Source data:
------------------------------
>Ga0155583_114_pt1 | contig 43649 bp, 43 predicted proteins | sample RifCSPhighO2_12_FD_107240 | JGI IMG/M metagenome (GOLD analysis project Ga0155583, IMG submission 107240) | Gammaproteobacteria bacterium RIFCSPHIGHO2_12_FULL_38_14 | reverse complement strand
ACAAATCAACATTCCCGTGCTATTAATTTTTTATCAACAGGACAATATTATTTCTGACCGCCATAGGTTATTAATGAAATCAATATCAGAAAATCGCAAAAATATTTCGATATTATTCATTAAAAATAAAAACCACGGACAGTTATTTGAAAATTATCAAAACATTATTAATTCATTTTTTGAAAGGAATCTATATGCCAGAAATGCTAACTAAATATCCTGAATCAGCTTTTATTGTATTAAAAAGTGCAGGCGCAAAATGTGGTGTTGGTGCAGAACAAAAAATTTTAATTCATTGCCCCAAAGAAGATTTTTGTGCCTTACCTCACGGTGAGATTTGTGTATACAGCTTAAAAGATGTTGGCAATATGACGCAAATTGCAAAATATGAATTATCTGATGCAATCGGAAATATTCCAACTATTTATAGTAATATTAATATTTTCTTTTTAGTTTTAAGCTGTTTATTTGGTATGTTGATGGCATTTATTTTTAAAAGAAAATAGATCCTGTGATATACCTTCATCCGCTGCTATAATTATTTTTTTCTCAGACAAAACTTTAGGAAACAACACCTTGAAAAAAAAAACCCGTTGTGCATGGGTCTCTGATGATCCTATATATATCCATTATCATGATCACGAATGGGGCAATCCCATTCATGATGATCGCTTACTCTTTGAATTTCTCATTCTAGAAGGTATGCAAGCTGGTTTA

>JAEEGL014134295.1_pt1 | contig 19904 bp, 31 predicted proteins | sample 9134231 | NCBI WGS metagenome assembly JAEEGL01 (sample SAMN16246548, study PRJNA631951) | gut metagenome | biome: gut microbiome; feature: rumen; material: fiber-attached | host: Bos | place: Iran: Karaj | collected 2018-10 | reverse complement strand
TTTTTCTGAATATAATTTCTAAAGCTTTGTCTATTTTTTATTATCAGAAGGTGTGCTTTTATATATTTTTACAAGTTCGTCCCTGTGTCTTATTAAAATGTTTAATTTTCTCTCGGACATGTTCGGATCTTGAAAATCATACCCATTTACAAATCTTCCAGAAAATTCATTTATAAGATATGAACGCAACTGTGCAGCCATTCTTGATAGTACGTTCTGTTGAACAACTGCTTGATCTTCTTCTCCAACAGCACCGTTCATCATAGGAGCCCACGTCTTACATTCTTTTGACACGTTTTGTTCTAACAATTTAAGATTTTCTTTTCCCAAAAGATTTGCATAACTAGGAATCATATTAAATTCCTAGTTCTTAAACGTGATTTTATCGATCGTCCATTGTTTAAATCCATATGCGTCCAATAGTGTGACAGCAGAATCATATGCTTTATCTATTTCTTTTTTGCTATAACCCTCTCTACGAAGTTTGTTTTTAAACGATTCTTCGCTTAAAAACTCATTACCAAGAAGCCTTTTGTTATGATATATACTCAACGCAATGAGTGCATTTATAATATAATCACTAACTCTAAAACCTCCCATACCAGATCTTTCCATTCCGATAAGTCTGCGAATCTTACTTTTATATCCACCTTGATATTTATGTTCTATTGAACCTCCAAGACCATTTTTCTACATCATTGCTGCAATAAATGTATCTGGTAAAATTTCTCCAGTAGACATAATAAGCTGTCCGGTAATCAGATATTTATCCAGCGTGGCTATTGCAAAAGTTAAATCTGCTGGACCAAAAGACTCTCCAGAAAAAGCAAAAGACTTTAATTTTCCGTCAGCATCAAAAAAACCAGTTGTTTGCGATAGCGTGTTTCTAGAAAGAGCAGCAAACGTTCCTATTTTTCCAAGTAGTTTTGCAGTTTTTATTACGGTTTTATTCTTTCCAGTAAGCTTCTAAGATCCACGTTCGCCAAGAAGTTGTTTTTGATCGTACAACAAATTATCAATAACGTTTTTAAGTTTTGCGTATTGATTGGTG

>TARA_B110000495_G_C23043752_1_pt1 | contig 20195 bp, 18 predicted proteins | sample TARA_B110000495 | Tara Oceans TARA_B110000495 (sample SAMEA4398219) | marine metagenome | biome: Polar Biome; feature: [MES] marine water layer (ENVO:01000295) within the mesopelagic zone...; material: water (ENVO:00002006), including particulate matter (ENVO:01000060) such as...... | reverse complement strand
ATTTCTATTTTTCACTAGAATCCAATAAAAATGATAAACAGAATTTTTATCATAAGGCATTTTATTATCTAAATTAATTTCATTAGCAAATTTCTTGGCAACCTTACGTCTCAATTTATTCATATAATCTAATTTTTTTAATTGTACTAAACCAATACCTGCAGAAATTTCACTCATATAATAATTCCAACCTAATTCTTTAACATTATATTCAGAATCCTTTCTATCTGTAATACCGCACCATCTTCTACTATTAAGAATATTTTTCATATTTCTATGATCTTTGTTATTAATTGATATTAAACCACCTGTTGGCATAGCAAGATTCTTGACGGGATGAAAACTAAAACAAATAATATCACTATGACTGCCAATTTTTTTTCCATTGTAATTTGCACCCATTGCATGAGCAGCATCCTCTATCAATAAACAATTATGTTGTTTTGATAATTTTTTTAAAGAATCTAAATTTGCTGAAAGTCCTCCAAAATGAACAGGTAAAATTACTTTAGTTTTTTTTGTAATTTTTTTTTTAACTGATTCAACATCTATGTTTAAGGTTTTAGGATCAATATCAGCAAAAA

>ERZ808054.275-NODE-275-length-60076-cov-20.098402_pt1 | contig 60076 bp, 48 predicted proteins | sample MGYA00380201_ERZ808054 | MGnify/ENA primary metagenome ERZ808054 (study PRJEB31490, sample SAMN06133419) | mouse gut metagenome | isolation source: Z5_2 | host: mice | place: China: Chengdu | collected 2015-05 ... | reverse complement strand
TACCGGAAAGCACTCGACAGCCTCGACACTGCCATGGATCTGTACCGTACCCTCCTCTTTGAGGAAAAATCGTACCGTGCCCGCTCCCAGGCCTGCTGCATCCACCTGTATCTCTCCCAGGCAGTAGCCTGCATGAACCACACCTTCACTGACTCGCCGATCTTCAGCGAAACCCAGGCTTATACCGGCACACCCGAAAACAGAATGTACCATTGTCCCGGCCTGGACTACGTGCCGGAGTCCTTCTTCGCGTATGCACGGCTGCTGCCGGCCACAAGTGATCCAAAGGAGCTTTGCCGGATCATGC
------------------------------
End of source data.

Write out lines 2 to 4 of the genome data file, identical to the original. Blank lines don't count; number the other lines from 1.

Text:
ACAAATCAACATTCCCGTGCTATTAATTTTTTATCAACAGGACAATATTATTTCTGACCGCCATAGGTTATTAATGAAATCAATATCAGAAAATCGCAAAAATATTTCGATATTATTCATTAAAAATAAAAACCACGGACAGTTATTTGAAAATTATCAAAACATTATTAATTCATTTTTTGAAAGGAATCTATATGCCAGAAATGCTAACTAAATATCCTGAATCAGCTTTTATTGTATTAAAAAGTGCAGGCGCAAAATGTGGTGTTGGTGCAGAACAAAAAATTTTAATTCATTGCCCCAAAGAAGATTTTTGTGCCTTACCTCACGGTGAGATTTGTGTATACAGCTTAAAAGATGTTGGCAATATGACGCAAATTGCAAAATATGAATTATCTGATGCAATCGGAAATATTCCAACTATTTATAGTAATATTAATATTTTCTTTTTAGTTTTAAGCTGTTTATTTGGTATGTTGATGGCATTTATTTTTAAAAGAAAATAGATCCTGTGATATACCTTCATCCGCTGCTATAATTATTTTTTTCTCAGACAAAACTTTAGGAAACAACACCTTGAAAAAAAAAACCCGTTGTGCATGGGTCTCTGATGATCCTATATATATCCATTATCATGATCACGAATGGGGCAATCCCATTCATGATGATCGCTTACTCTTTGAATTTCTCATTCTAGAAGGTATGCAAGCTGGTTTA

>JAEEGL014134295.1_pt1 | contig 19904 bp, 31 predicted proteins | sample 9134231 | NCBI WGS metagenome assembly JAEEGL01 (sample SAMN16246548, study PRJNA631951) | gut metagenome | biome: gut microbiome; feature: rumen; material: fiber-attached | host: Bos | place: Iran: Karaj | collected 2018-10 | reverse complement strand
TTTTTCTGAATATAATTTCTAAAGCTTTGTCTATTTTTTATTATCAGAAGGTGTGCTTTTATATATTTTTACAAGTTCGTCCCTGTGTCTTATTAAAATGTTTAATTTTCTCTCGGACATGTTCGGATCTTGAAAATCATACCCATTTACAAATCTTCCAGAAAATTCATTTATAAGATATGAACGCAACTGTGCAGCCATTCTTGATAGTACGTTCTGTTGAACAACTGCTTGATCTTCTTCTCCAACAGCACCGTTCATCATAGGAGCCCACGTCTTACATTCTTTTGACACGTTTTGTTCTAACAATTTAAGATTTTCTTTTCCCAAAAGATTTGCATAACTAGGAATCATATTAAATTCCTAGTTCTTAAACGTGATTTTATCGATCGTCCATTGTTTAAATCCATATGCGTCCAATAGTGTGACAGCAGAATCATATGCTTTATCTATTTCTTTTTTGCTATAACCCTCTCTACGAAGTTTGTTTTTAAACGATTCTTCGCTTAAAAACTCATTACCAAGAAGCCTTTTGTTATGATATATACTCAACGCAATGAGTGCATTTATAATATAATCACTAACTCTAAAACCTCCCATACCAGATCTTTCCATTCCGATAAGTCTGCGAATCTTACTTTTATATCCACCTTGATATTTATGTTCTATTGAACCTCCAAGACCATTTTTCTACATCATTGCTGCAATAAATGTATCTGGTAAAATTTCTCCAGTAGACATAATAAGCTGTCCGGTAATCAGATATTTATCCAGCGTGGCTATTGCAAAAGTTAAATCTGCTGGACCAAAAGACTCTCCAGAAAAAGCAAAAGACTTTAATTTTCCGTCAGCATCAAAAAAACCAGTTGTTTGCGATAGCGTGTTTCTAGAAAGAGCAGCAAACGTTCCTATTTTTCCAAGTAGTTTTGCAGTTTTTATTACGGTTTTATTCTTTCCAGTAAGCTTCTAAGATCCACGTTCGCCAAGAAGTTGTTTTTGATCGTACAACAAATTATCAATAACGTTTTTAAGTTTTGCGTATTGATTGGTG